German word of the day: Bescheuert

If you're feeling frustrated with something, look no further than this German word.

German word of the day: Bescheuert
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What does it mean?

Bescheuert is a colloquial adjective which means that something is nuts, bonkers, daft, cruddy and, well, you get the idea.

“Scheuern” means to scrub but also to hit, so literally bescheuert could be used to describe someone or something that has been hit hard. But figuratively, it could mean something has been impacted so hard that it has diminished in value. 

What are its origins?

The word comes from the earlier mentioned verb “scheuern”. Centuries ago it was more frequently used instead of rieben, which also means to rub.

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The origin of its modern meaning trace back to the release of Grammatisch-kritisches Wörterbuch der Hochdeutschen Mundart (1807), written by Johann Christoph Adelung. In it he says “Jemandem den Kopf scheuern, figürlich, ihm einen derben Verweis geben”  (meaning: “To rub someone’s head, figuratively, is to give them a crude reprimand.”)

So essentially to ask if someone was bescheuert back in 1807 was a way of inquiring if they had been badly reprimanded for something they did.

How is it used?

Nowadays its connotation is a lot more negative when used personally or against someone in a serious tone. It is most commonly used in this form, or in the phrase “Das ist ja bescheuert!” (“Well, that’s pretty dumb!”) to describe a fact or reality of everyday life that simply doesn’t suit you.

It is occasionally used to describe if something doesn't look quite right: “Das sieht bescheuert aus.” (“That looks dumb.”)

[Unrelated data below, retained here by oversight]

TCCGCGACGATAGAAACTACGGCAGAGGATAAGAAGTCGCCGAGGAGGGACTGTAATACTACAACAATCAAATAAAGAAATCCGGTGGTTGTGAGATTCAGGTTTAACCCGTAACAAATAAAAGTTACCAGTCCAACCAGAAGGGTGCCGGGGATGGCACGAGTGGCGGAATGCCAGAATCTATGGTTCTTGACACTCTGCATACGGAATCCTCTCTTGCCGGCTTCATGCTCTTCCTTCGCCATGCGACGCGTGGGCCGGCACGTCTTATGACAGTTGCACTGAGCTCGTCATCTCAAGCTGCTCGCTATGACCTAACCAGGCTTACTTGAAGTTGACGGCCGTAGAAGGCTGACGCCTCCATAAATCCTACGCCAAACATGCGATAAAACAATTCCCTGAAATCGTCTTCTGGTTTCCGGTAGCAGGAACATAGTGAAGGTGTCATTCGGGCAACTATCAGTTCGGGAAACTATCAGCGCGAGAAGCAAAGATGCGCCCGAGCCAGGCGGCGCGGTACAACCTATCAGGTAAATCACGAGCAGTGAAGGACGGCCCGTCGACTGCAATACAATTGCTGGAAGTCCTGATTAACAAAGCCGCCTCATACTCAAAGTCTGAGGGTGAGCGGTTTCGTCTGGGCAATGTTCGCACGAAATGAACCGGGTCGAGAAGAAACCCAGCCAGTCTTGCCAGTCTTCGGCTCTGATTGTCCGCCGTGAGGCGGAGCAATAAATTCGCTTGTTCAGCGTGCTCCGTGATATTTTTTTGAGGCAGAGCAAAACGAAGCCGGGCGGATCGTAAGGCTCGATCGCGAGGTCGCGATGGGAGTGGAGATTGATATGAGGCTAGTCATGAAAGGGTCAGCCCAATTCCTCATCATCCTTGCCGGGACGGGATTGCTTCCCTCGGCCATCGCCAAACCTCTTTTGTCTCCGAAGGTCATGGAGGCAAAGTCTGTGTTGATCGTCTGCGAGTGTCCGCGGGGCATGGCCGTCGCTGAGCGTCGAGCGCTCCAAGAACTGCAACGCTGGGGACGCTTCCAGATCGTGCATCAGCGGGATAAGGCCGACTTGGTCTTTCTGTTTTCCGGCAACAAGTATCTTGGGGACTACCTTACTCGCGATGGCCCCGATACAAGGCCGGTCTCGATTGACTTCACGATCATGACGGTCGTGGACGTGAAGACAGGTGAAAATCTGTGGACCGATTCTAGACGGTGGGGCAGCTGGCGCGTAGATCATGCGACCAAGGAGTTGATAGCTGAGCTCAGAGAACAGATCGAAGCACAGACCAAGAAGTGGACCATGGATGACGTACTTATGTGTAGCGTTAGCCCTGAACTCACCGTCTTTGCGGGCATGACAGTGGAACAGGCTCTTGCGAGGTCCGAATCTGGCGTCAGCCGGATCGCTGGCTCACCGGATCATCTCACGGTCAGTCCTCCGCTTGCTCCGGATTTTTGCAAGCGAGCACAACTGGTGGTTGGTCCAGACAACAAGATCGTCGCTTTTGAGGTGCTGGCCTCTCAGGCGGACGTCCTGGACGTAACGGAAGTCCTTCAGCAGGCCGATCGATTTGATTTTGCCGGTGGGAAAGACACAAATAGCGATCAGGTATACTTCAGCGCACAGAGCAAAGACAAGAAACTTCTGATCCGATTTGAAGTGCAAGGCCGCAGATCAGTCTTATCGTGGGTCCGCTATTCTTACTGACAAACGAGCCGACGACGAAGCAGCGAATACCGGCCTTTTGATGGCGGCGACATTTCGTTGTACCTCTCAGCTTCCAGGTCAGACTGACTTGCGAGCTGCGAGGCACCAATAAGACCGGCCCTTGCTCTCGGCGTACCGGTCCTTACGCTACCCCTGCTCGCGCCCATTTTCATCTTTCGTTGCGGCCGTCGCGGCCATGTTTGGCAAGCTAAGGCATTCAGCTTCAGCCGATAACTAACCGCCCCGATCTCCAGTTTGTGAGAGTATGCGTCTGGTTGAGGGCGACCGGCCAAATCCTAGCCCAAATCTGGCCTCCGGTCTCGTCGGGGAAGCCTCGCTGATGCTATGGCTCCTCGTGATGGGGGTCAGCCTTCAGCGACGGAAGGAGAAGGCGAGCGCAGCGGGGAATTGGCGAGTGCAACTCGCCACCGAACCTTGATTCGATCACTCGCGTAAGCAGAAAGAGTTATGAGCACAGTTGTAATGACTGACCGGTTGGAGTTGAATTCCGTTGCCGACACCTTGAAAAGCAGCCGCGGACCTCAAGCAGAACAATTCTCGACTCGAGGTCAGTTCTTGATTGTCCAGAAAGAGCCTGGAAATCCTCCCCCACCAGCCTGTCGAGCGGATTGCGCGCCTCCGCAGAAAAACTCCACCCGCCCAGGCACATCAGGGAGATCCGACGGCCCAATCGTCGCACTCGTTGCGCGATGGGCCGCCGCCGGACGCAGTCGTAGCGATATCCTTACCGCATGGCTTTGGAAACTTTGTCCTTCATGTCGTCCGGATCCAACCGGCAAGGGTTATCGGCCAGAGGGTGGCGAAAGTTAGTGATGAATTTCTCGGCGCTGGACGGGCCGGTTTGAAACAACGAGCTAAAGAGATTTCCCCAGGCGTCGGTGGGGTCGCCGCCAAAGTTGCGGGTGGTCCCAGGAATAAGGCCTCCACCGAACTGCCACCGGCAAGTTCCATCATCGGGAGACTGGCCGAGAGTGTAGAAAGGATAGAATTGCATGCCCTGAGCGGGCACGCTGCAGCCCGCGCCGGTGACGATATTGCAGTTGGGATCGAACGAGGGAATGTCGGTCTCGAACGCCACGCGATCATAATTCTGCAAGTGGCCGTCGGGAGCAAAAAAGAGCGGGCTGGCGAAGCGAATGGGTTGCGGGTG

Uses of bescheuert:

Wir müssen ne’ ganze zehn Minuten warten? Das ist ja bescheuert!

We need to wait a whole ten minutes? That's just cruddy!

Was ich also echt bescheuert finde, sind Leute die sich nie über etwas entscheiden können.

What I really find dumb are people who can´t make up their mind about anything.

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German phrase of the day: Es ist noch kein Meister vom Himmel gefallen

Anyone struggling with learning German (or any big skill) could use this popular piece of reassurance.

German phrase of the day: Es ist noch kein Meister vom Himmel gefallen

Why do I need to know this?

If you’re getting down on yourself for not doing something you are still learning just right – be it playing the piano or speaking German – you can gently comfort yourself with this phrase. Or you can confidently cite it to reassure your perfectionist friend or family member that they are indeed making great strides towards their goal.

What does it mean?

Literally translated as “There is still no master which has fallen from the sky,” the expression gets the idea across that no one is born – or comes pummeling down from the heavens – as an expert at something.

Rather they become a Meister (or at least halfway decent) through continuous hard work and discipline. 

READ ALSO: 12 colourful German expressions that will add swagger to your language skills

The saying is similar to the also widely used “Übung macht den Meister” (Practice makes the master) or the English version: Practice makes perfect. 

Not surprisingly, Germans – who pride themselves on industriously reaching their goals – have several other equivalent sayings. They include “Ohne Fleiß kein Preis” (There’s no prize without hard work) and “Von nichts kommt nichts” (Nothing comes out of nothing).

Where does it come from?

The popular phrase can be traced back to the Latin “Nemo magister natus”, or no one is born a master. Another version is “Nemo nascitur artifex” or no one is born an artist. This explains why so many languages have similar expressions.

What are some examples of how it’s used?

Sei nicht so streng mit dir selbst. Es ist noch kein Meister vom Himmel gefallen.

Don’t be so hard on yourself. No one is born perfect. 

Mein Trainer sagte, es sei noch kein perfekter Schwimmer vom Himmel gefallen.

My coach said that no one is born a perfect swimmer.

READ ALSO: Six German expressions to entice your Wanderlust